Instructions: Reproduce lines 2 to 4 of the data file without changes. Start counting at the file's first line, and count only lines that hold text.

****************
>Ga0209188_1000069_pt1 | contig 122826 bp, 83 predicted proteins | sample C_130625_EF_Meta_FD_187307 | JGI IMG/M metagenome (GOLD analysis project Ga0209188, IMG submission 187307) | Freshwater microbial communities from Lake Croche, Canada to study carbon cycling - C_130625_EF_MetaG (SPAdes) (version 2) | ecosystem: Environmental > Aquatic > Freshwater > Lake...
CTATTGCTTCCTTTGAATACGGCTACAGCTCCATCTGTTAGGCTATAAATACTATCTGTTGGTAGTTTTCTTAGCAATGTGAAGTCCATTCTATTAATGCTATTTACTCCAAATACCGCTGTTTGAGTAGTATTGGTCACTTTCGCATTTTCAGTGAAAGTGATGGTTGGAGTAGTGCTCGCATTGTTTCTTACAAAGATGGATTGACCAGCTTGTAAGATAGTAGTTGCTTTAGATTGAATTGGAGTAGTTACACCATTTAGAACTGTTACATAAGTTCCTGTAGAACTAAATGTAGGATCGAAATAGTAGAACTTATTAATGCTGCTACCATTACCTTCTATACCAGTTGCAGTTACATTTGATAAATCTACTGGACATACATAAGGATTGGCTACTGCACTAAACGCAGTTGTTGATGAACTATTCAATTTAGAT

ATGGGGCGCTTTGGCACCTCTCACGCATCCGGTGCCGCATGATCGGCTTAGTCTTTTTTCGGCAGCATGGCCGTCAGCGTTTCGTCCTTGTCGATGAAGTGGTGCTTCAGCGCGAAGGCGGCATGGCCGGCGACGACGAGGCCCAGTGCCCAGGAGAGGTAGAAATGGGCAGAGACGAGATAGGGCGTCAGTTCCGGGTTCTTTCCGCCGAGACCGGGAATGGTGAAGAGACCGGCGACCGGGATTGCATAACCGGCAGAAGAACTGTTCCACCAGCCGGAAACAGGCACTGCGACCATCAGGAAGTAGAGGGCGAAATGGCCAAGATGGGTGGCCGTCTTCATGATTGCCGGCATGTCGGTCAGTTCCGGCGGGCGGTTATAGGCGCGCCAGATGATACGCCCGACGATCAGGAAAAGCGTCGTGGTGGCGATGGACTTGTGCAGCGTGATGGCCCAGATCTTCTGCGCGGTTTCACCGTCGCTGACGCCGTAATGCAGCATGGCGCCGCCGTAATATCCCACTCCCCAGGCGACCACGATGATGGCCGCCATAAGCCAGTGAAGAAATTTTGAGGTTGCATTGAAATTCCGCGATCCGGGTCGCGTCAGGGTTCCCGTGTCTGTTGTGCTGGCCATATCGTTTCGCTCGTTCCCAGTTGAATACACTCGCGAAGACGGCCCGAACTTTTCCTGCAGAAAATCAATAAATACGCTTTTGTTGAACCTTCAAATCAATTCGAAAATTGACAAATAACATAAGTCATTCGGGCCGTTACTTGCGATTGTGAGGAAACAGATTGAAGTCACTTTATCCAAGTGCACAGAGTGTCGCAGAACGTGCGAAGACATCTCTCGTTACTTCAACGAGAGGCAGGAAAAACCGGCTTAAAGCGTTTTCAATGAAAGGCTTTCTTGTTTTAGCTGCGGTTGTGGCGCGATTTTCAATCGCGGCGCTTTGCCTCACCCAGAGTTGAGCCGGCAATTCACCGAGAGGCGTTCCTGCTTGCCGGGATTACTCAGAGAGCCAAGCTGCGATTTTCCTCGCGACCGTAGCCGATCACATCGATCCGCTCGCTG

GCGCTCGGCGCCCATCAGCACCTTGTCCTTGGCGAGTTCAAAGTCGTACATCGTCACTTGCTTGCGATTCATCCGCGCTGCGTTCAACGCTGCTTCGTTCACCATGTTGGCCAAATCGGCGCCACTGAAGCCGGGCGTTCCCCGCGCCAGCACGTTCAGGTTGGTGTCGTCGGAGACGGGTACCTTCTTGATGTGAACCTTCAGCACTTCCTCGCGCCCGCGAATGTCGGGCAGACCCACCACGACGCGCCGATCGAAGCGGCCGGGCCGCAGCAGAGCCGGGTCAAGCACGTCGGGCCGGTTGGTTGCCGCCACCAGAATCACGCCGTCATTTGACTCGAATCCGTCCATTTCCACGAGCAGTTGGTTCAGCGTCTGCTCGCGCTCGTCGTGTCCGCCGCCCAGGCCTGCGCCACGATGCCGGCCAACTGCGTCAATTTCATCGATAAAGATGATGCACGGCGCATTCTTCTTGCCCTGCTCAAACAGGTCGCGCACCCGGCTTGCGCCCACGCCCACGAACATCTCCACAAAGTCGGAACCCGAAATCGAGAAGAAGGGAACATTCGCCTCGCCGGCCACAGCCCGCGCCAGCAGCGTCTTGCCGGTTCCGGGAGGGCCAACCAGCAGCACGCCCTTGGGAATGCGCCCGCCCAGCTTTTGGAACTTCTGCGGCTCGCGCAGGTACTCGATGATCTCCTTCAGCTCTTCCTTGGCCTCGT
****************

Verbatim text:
CTATTGCTTCCTTTGAATACGGCTACAGCTCCATCTGTTAGGCTATAAATACTATCTGTTGGTAGTTTTCTTAGCAATGTGAAGTCCATTCTATTAATGCTATTTACTCCAAATACCGCTGTTTGAGTAGTATTGGTCACTTTCGCATTTTCAGTGAAAGTGATGGTTGGAGTAGTGCTCGCATTGTTTCTTACAAAGATGGATTGACCAGCTTGTAAGATAGTAGTTGCTTTAGATTGAATTGGAGTAGTTACACCATTTAGAACTGTTACATAAGTTCCTGTAGAACTAAATGTAGGATCGAAATAGTAGAACTTATTAATGCTGCTACCATTACCTTCTATACCAGTTGCAGTTACATTTGATAAATCTACTGGACATACATAAGGATTGGCTACTGCACTAAACGCAGTTGTTGATGAACTATTCAATTTAGAT

ATGGGGCGCTTTGGCACCTCTCACGCATCCGGTGCCGCATGATCGGCTTAGTCTTTTTTCGGCAGCATGGCCGTCAGCGTTTCGTCCTTGTCGATGAAGTGGTGCTTCAGCGCGAAGGCGGCATGGCCGGCGACGACGAGGCCCAGTGCCCAGGAGAGGTAGAAATGGGCAGAGACGAGATAGGGCGTCAGTTCCGGGTTCTTTCCGCCGAGACCGGGAATGGTGAAGAGACCGGCGACCGGGATTGCATAACCGGCAGAAGAACTGTTCCACCAGCCGGAAACAGGCACTGCGACCATCAGGAAGTAGAGGGCGAAATGGCCAAGATGGGTGGCCGTCTTCATGATTGCCGGCATGTCGGTCAGTTCCGGCGGGCGGTTATAGGCGCGCCAGATGATACGCCCGACGATCAGGAAAAGCGTCGTGGTGGCGATGGACTTGTGCAGCGTGATGGCCCAGATCTTCTGCGCGGTTTCACCGTCGCTGACGCCGTAATGCAGCATGGCGCCGCCGTAATATCCCACTCCCCAGGCGACCACGATGATGGCCGCCATAAGCCAGTGAAGAAATTTTGAGGTTGCATTGAAATTCCGCGATCCGGGTCGCGTCAGGGTTCCCGTGTCTGTTGTGCTGGCCATATCGTTTCGCTCGTTCCCAGTTGAATACACTCGCGAAGACGGCCCGAACTTTTCCTGCAGAAAATCAATAAATACGCTTTTGTTGAACCTTCAAATCAATTCGAAAATTGACAAATAACATAAGTCATTCGGGCCGTTACTTGCGATTGTGAGGAAACAGATTGAAGTCACTTTATCCAAGTGCACAGAGTGTCGCAGAACGTGCGAAGACATCTCTCGTTACTTCAACGAGAGGCAGGAAAAACCGGCTTAAAGCGTTTTCAATGAAAGGCTTTCTTGTTTTAGCTGCGGTTGTGGCGCGATTTTCAATCGCGGCGCTTTGCCTCACCCAGAGTTGAGCCGGCAATTCACCGAGAGGCGTTCCTGCTTGCCGGGATTACTCAGAGAGCCAAGCTGCGATTTTCCTCGCGACCGTAGCCGATCACATCGATCCGCTCGCTG

GCGCTCGGCGCCCATCAGCACCTTGTCCTTGGCGAGTTCAAAGTCGTACATCGTCACTTGCTTGCGATTCATCCGCGCTGCGTTCAACGCTGCTTCGTTCACCATGTTGGCCAAATCGGCGCCACTGAAGCCGGGCGTTCCCCGCGCCAGCACGTTCAGGTTGGTGTCGTCGGAGACGGGTACCTTCTTGATGTGAACCTTCAGCACTTCCTCGCGCCCGCGAATGTCGGGCAGACCCACCACGACGCGCCGATCGAAGCGGCCGGGCCGCAGCAGAGCCGGGTCAAGCACGTCGGGCCGGTTGGTTGCCGCCACCAGAATCACGCCGTCATTTGACTCGAATCCGTCCATTTCCACGAGCAGTTGGTTCAGCGTCTGCTCGCGCTCGTCGTGTCCGCCGCCCAGGCCTGCGCCACGATGCCGGCCAACTGCGTCAATTTCATCGATAAAGATGATGCACGGCGCATTCTTCTTGCCCTGCTCAAACAGGTCGCGCACCCGGCTTGCGCCCACGCCCACGAACATCTCCACAAAGTCGGAACCCGAAATCGAGAAGAAGGGAACATTCGCCTCGCCGGCCACAGCCCGCGCCAGCAGCGTCTTGCCGGTTCCGGGAGGGCCAACCAGCAGCACGCCCTTGGGAATGCGCCCGCCCAGCTTTTGGAACTTCTGCGGCTCGCGCAGGTACTCGATGATCTCCTTCAGCTCTTCCTTGGCCTCGT